Lithuania set to join Poland in its action against EU commission over Gazprom

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Lithuania set to join Poland in its action against EU commission over Gazprom

BNS

Lithuania is joining an international case in which Poland contests the European Commission’s decision in its anti-trust probe into Gazprom’s operations in Central and Eastern Europe.

The EU’s executive body last May did not impose a fine on the Russian gas giant.

The Cabinet approved on Wednesday the Energy Ministry’s proposal to back Poland’s state-run gas company PGNiG in its action brought in the EU General Court.

“The proposal is to join the case by supporting the Polish company as the outcome of the case is important to Lithuania, primarily because, if it is won, we would strengthen our chances (to defend) the interests of our gas consumers (in the Stockholm arbitration court),” Energy Minister Zygimantas Vaiciunas said during the Cabinet’s meeting.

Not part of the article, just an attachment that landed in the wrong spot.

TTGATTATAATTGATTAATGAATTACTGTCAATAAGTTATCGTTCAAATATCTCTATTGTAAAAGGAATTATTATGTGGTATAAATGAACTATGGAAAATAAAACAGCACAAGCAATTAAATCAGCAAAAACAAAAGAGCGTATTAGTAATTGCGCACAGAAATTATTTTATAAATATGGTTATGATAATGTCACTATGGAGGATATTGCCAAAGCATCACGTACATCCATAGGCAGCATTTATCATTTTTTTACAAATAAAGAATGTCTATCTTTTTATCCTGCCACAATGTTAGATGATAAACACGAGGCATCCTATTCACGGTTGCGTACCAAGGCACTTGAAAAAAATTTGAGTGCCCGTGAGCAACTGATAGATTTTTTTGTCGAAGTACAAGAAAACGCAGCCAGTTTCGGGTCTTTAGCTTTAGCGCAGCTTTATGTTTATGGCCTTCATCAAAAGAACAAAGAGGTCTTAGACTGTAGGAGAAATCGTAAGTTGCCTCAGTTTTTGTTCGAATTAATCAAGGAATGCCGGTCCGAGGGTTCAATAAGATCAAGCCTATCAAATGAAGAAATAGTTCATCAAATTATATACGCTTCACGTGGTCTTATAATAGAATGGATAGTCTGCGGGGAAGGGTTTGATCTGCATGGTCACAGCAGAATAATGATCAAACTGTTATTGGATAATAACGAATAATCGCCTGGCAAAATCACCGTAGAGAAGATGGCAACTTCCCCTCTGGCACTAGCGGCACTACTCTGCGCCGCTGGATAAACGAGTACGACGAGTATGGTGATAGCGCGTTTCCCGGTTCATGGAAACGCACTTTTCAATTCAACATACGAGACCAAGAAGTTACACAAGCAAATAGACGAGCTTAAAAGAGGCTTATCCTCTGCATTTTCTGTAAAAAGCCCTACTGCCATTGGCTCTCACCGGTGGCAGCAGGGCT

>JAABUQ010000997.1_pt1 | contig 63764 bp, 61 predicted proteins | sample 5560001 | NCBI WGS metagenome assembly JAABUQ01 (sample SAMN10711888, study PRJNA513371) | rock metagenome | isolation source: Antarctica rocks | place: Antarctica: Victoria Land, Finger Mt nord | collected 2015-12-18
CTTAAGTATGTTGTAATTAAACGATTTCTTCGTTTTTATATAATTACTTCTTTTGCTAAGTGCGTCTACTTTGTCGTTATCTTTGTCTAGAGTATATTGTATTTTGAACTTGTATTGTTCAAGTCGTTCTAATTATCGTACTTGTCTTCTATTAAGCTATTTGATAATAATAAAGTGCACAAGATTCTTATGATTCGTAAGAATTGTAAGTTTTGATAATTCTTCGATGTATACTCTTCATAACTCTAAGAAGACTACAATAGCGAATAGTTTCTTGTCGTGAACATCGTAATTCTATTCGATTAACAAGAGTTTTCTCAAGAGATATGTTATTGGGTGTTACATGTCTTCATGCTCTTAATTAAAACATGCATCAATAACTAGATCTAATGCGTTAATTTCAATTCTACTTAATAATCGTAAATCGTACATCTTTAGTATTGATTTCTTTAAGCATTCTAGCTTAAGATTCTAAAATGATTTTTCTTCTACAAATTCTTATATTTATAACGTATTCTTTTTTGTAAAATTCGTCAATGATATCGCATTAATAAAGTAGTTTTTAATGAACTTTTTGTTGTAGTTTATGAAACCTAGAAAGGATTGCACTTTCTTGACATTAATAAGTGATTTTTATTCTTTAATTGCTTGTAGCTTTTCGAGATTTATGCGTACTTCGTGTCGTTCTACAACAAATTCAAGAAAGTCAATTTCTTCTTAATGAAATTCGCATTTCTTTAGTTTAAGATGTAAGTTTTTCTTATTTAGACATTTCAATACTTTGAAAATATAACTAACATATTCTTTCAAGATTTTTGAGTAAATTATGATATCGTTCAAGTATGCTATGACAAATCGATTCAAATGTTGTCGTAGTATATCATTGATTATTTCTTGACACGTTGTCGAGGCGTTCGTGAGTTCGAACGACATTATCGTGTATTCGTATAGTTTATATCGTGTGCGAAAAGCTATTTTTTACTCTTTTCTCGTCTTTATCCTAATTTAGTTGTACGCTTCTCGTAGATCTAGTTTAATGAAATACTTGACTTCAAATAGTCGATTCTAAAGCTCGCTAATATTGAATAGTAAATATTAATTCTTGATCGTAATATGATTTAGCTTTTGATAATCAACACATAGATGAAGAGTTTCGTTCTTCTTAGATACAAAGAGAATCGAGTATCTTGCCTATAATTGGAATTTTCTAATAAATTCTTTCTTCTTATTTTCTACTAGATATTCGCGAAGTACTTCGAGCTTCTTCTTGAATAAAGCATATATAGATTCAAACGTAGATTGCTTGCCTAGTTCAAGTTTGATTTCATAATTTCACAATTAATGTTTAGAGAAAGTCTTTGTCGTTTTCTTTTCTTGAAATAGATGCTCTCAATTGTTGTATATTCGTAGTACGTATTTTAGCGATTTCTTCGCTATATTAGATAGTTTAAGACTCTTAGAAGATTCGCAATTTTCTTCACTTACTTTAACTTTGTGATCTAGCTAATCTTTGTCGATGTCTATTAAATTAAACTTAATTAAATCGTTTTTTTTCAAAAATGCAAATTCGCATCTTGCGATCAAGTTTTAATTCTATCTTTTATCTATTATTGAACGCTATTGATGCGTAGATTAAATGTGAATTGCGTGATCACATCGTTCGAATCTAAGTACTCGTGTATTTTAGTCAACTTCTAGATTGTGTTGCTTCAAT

In the minister’s words, the Commission’s decision is being contested as running counter to the EU’s energy policy objectives and failing to take into account its negative effect on CEE gas markets.

“The contested decision on Gazprom’s commitments contains many limitations and exceptions that make these commitments practically inapplicable either in the Lithuanian gas market or in the Central European has markets,” he said.

Vaiciunas earlier described the Commission’s decision not to fine the Russian company as a certain political defeat for Lithuania and other countries.

He said such a fine would have reinforced Lithuania’s position in the Stockholm arbitration proceedings over its 1.5-billion-euro compensation claim against Gazprom.

Lithuania maintains that the Russian supplier must compensate natural gas consumers for losses incurred due to its unfair pricing and excessively high gas prices. It estimates that Gazprom caused over 1.5 million euros in losses to Lithuanian consumers by abusing its monopoly position in the market.

PGNiG, which demands tough sanctions against Gazprom for abusing its dominant position in CEE markets, brought its action against the EU’s executive body last October.

Lithuania decided not to appeal the Commission’s decision.

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